It's like trying to explain a punch-line to a person who doesn't "get it" in the first place. The intuitive flash of humor engendered by comic timing and inflection gets lost in the explanation.
In the same way, it becomes difficult for a Bible teacher to proclaim that "The theme of Romans is the righteousness of God; and the theme passage is 1:16-17," when the New Living Translation renders it this way…
For I am not ashamed of this Good News about Christ. It is the power of God at work, saving everyone who believes – Jews first and also Gentiles. This Good News tells us how God makes us right in his sight. This is accomplished from start to finish by faith. (Romans 1:16-17/New Living Translation)
There is technically nothing wrong with that rendition, but unless you know how the phrase is rendered in a standard translation, it can leave you with the impression that God thinks you're alright, you're OK.
Here's the same passage--the theme passage of Romans--as rendered in a "standard" translation:
For I am not ashamed of the gospel, for it is the power of God for salvation to everyone who believes, to the Jew first and also to the Greek. For in it the righteousness of God is revealed from faith to faith. (Romans 1:16-17/New American Standard Bible)
The Holy Spirit in Romans 1:16-17 isn't saying that we're OK in God's sight. What He's teaching is that God mistakes us for Jesus!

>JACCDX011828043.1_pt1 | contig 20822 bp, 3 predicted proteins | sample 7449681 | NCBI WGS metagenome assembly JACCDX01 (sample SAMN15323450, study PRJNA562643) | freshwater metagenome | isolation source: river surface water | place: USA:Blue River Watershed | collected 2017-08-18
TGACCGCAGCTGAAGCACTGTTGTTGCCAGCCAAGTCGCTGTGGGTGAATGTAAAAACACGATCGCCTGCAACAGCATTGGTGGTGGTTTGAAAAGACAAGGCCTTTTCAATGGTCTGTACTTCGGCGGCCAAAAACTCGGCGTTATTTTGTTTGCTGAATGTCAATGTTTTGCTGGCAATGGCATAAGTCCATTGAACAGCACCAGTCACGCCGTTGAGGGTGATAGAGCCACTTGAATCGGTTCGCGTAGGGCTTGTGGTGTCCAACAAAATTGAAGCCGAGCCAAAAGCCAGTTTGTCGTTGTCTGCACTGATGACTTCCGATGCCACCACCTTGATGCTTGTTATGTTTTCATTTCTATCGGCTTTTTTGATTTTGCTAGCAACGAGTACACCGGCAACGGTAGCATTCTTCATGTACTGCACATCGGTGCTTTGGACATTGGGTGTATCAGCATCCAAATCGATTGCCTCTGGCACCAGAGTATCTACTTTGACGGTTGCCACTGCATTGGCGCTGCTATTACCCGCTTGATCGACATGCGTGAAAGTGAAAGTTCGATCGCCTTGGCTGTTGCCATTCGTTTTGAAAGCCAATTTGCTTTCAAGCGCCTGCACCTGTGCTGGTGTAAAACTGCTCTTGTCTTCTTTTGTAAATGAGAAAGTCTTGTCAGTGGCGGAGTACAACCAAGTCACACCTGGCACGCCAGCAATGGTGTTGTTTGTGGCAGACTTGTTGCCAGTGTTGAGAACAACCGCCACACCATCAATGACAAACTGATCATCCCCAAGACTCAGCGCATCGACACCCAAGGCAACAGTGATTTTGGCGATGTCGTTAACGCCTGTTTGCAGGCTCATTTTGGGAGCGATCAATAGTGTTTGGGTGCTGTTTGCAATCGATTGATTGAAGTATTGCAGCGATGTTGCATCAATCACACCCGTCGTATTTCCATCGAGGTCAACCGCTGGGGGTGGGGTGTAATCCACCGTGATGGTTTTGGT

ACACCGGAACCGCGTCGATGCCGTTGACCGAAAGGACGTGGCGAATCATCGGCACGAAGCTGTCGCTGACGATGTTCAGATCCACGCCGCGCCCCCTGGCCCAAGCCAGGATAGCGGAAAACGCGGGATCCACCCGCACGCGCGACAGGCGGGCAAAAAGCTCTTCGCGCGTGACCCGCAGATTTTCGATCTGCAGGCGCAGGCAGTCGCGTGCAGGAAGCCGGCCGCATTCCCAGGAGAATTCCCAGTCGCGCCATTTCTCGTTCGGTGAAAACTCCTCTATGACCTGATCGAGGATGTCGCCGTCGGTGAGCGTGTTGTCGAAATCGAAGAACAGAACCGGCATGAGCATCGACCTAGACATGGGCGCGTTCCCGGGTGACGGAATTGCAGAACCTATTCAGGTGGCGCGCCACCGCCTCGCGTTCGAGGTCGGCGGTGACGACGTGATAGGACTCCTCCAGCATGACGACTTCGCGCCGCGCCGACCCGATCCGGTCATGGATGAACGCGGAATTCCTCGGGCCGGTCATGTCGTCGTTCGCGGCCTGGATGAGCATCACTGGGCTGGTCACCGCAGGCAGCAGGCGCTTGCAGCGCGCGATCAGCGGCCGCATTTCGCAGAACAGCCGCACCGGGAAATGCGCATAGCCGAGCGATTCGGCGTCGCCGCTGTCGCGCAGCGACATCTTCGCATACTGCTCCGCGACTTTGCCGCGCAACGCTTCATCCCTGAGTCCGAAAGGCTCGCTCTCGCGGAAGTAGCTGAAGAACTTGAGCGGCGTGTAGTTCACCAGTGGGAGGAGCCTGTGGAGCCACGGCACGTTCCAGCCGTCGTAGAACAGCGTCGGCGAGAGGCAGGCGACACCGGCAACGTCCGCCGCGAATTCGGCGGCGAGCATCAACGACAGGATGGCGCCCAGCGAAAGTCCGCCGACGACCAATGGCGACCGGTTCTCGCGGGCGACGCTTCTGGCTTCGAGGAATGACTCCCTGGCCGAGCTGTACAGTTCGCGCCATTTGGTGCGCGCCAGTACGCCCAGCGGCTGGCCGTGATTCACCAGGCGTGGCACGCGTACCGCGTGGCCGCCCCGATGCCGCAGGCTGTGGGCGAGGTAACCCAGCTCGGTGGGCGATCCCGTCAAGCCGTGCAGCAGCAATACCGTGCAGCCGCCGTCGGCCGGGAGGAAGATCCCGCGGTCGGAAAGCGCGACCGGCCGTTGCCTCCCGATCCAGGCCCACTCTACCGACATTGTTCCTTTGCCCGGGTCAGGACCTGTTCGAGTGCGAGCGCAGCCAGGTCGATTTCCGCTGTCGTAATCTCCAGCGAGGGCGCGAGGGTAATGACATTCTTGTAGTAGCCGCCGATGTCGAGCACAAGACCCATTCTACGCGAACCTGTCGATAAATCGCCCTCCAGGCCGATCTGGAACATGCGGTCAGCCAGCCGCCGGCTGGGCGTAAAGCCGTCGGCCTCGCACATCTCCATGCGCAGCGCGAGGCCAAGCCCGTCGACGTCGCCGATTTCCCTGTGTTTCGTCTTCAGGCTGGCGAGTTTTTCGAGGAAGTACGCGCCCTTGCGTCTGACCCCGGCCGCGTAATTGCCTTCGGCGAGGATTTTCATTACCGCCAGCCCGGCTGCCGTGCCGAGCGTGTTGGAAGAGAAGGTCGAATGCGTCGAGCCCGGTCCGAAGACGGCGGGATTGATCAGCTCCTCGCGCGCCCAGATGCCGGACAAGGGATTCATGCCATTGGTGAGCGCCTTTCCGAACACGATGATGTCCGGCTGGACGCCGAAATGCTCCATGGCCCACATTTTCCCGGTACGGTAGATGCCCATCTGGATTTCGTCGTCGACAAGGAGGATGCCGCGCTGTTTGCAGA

It is a far cry from "makes us right" to "the righteousness of God is revealed." But it's not a long time until Christmas. So I hope you start dropping hints, to friends and family, that a "standard" Bible makes the perfect present--
because a grand slam should never sound like a single.
(1) In 1972 and 1973, The Living Bible was the best-selling book in America. By 1997, 40 million copies of The Living Bible had been sold.

Saturday, October 28, 2017

connecting faith to faith

The Word for today:
Romans 7:7-25
We think of the Apostle Paul as the spiritual giant of the New Testament. He was the great defender of the faith. He was the greatest missionary who ever lived. (I also happen to think he had the highest IQ in history.)
And he was the desperate man whose voice we hear in Romans 7: